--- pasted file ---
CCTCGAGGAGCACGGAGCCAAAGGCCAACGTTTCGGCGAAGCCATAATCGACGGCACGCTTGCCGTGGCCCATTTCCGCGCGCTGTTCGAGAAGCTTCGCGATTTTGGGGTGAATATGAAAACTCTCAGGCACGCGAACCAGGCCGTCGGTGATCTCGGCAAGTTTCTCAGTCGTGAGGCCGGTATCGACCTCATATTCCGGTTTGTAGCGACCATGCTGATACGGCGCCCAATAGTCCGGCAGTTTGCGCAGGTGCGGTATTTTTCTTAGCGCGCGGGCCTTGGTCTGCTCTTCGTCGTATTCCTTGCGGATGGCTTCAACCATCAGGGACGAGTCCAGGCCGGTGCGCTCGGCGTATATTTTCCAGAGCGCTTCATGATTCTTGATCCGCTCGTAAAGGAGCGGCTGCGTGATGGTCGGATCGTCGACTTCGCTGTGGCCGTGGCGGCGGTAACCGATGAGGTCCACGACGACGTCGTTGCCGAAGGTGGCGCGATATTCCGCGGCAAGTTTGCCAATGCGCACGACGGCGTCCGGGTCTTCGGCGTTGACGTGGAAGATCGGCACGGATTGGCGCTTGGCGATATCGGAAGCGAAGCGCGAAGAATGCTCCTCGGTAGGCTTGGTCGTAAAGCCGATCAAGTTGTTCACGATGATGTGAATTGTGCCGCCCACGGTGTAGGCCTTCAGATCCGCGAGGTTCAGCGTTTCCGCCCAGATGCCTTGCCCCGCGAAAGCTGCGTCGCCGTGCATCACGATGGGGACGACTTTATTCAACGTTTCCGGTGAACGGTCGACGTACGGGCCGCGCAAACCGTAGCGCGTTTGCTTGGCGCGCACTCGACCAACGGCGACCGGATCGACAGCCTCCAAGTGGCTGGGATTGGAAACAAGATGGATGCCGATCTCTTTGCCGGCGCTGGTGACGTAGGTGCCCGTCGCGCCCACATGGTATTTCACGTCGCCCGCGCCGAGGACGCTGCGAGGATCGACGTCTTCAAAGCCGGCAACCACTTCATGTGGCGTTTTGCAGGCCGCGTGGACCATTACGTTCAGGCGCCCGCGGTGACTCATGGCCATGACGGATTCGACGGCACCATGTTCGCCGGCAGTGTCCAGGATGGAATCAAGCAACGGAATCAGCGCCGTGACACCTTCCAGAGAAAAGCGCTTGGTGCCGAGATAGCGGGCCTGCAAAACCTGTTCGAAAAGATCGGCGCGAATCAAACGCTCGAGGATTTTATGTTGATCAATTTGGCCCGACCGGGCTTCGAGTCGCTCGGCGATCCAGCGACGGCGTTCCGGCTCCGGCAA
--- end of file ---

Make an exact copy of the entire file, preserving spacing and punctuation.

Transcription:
CCTCGAGGAGCACGGAGCCAAAGGCCAACGTTTCGGCGAAGCCATAATCGACGGCACGCTTGCCGTGGCCCATTTCCGCGCGCTGTTCGAGAAGCTTCGCGATTTTGGGGTGAATATGAAAACTCTCAGGCACGCGAACCAGGCCGTCGGTGATCTCGGCAAGTTTCTCAGTCGTGAGGCCGGTATCGACCTCATATTCCGGTTTGTAGCGACCATGCTGATACGGCGCCCAATAGTCCGGCAGTTTGCGCAGGTGCGGTATTTTTCTTAGCGCGCGGGCCTTGGTCTGCTCTTCGTCGTATTCCTTGCGGATGGCTTCAACCATCAGGGACGAGTCCAGGCCGGTGCGCTCGGCGTATATTTTCCAGAGCGCTTCATGATTCTTGATCCGCTCGTAAAGGAGCGGCTGCGTGATGGTCGGATCGTCGACTTCGCTGTGGCCGTGGCGGCGGTAACCGATGAGGTCCACGACGACGTCGTTGCCGAAGGTGGCGCGATATTCCGCGGCAAGTTTGCCAATGCGCACGACGGCGTCCGGGTCTTCGGCGTTGACGTGGAAGATCGGCACGGATTGGCGCTTGGCGATATCGGAAGCGAAGCGCGAAGAATGCTCCTCGGTAGGCTTGGTCGTAAAGCCGATCAAGTTGTTCACGATGATGTGAATTGTGCCGCCCACGGTGTAGGCCTTCAGATCCGCGAGGTTCAGCGTTTCCGCCCAGATGCCTTGCCCCGCGAAAGCTGCGTCGCCGTGCATCACGATGGGGACGACTTTATTCAACGTTTCCGGTGAACGGTCGACGTACGGGCCGCGCAAACCGTAGCGCGTTTGCTTGGCGCGCACTCGACCAACGGCGACCGGATCGACAGCCTCCAAGTGGCTGGGATTGGAAACAAGATGGATGCCGATCTCTTTGCCGGCGCTGGTGACGTAGGTGCCCGTCGCGCCCACATGGTATTTCACGTCGCCCGCGCCGAGGACGCTGCGAGGATCGACGTCTTCAAAGCCGGCAACCACTTCATGTGGCGTTTTGCAGGCCGCGTGGACCATTACGTTCAGGCGCCCGCGGTGACTCATGGCCATGACGGATTCGACGGCACCATGTTCGCCGGCAGTGTCCAGGATGGAATCAAGCAACGGAATCAGCGCCGTGACACCTTCCAGAGAAAAGCGCTTGGTGCCGAGATAGCGGGCCTGCAAAACCTGTTCGAAAAGATCGGCGCGAATCAAACGCTCGAGGATTTTATGTTGATCAATTTGGCCCGACCGGGCTTCGAGTCGCTCGGCGATCCAGCGACGGCGTTCCGGCTCCGGCAA